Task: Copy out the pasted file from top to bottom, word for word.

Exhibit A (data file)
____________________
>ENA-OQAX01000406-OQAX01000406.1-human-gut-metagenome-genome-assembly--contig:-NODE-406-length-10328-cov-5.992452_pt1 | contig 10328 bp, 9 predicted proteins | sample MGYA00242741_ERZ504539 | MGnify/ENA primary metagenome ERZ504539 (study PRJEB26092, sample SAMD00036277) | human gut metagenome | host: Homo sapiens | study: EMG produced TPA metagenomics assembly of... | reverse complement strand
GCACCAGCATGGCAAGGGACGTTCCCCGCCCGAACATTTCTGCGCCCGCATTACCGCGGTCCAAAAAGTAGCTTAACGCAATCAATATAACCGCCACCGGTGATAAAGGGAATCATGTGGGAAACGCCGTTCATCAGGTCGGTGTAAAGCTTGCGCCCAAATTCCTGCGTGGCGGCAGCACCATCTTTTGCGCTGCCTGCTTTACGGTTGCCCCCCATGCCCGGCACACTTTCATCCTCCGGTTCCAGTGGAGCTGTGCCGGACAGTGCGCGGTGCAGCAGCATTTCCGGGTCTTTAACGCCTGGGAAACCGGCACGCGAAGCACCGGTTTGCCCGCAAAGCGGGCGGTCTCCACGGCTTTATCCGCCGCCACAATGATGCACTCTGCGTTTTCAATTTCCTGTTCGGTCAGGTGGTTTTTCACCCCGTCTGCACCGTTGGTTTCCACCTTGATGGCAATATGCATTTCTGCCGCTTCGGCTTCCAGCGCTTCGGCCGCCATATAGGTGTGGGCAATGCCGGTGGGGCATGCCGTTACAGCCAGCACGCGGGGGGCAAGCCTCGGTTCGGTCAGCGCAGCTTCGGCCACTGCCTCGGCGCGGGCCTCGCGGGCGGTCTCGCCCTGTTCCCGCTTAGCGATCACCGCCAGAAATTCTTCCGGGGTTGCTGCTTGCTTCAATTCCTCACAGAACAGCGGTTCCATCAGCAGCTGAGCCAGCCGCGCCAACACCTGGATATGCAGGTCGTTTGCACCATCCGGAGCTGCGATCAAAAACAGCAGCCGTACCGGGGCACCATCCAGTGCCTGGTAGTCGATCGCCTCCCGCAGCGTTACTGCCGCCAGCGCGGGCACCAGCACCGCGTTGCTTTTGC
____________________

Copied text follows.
>ENA-OQAX01000406-OQAX01000406.1-human-gut-metagenome-genome-assembly--contig:-NODE-406-length-10328-cov-5.992452_pt1 | contig 10328 bp, 9 predicted proteins | sample MGYA00242741_ERZ504539 | MGnify/ENA primary metagenome ERZ504539 (study PRJEB26092, sample SAMD00036277) | human gut metagenome | host: Homo sapiens | study: EMG produced TPA metagenomics assembly of... | reverse complement strand
GCACCAGCATGGCAAGGGACGTTCCCCGCCCGAACATTTCTGCGCCCGCATTACCGCGGTCCAAAAAGTAGCTTAACGCAATCAATATAACCGCCACCGGTGATAAAGGGAATCATGTGGGAAACGCCGTTCATCAGGTCGGTGTAAAGCTTGCGCCCAAATTCCTGCGTGGCGGCAGCACCATCTTTTGCGCTGCCTGCTTTACGGTTGCCCCCCATGCCCGGCACACTTTCATCCTCCGGTTCCAGTGGAGCTGTGCCGGACAGTGCGCGGTGCAGCAGCATTTCCGGGTCTTTAACGCCTGGGAAACCGGCACGCGAAGCACCGGTTTGCCCGCAAAGCGGGCGGTCTCCACGGCTTTATCCGCCGCCACAATGATGCACTCTGCGTTTTCAATTTCCTGTTCGGTCAGGTGGTTTTTCACCCCGTCTGCACCGTTGGTTTCCACCTTGATGGCAATATGCATTTCTGCCGCTTCGGCTTCCAGCGCTTCGGCCGCCATATAGGTGTGGGCAATGCCGGTGGGGCATGCCGTTACAGCCAGCACGCGGGGGGCAAGCCTCGGTTCGGTCAGCGCAGCTTCGGCCACTGCCTCGGCGCGGGCCTCGCGGGCGGTCTCGCCCTGTTCCCGCTTAGCGATCACCGCCAGAAATTCTTCCGGGGTTGCTGCTTGCTTCAATTCCTCACAGAACAGCGGTTCCATCAGCAGCTGAGCCAGCCGCGCCAACACCTGGATATGCAGGTCGTTTGCACCATCCGGAGCTGCGATCAAAAACAGCAGCCGTACCGGGGCACCATCCAGTGCCTGGTAGTCGATCGCCTCCCGCAGCGTTACTGCCGCCAGCGCGGGCACCAGCACCGCGTTGCTTTTGC